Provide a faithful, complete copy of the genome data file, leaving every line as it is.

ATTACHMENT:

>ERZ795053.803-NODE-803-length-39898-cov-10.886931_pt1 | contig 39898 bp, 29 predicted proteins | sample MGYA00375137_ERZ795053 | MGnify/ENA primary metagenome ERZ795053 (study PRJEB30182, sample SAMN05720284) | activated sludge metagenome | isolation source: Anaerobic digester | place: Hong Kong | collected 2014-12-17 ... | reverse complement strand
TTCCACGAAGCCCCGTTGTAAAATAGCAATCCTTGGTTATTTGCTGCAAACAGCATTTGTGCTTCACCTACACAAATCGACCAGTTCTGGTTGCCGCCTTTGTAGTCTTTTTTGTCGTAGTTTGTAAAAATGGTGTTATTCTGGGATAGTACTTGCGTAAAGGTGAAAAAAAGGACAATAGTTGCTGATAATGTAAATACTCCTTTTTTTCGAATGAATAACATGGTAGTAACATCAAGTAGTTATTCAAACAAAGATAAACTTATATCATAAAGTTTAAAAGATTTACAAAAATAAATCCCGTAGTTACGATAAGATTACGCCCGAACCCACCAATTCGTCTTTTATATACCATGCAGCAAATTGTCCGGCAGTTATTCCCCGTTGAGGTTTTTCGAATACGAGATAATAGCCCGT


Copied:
>ERZ795053.803-NODE-803-length-39898-cov-10.886931_pt1 | contig 39898 bp, 29 predicted proteins | sample MGYA00375137_ERZ795053 | MGnify/ENA primary metagenome ERZ795053 (study PRJEB30182, sample SAMN05720284) | activated sludge metagenome | isolation source: Anaerobic digester | place: Hong Kong | collected 2014-12-17 ... | reverse complement strand
TTCCACGAAGCCCCGTTGTAAAATAGCAATCCTTGGTTATTTGCTGCAAACAGCATTTGTGCTTCACCTACACAAATCGACCAGTTCTGGTTGCCGCCTTTGTAGTCTTTTTTGTCGTAGTTTGTAAAAATGGTGTTATTCTGGGATAGTACTTGCGTAAAGGTGAAAAAAAGGACAATAGTTGCTGATAATGTAAATACTCCTTTTTTTCGAATGAATAACATGGTAGTAACATCAAGTAGTTATTCAAACAAAGATAAACTTATATCATAAAGTTTAAAAGATTTACAAAAATAAATCCCGTAGTTACGATAAGATTACGCCCGAACCCACCAATTCGTCTTTTATATACCATGCAGCAAATTGTCCGGCAGTTATTCCCCGTTGAGGTTTTTCGAATACGAGATAATAGCCCGT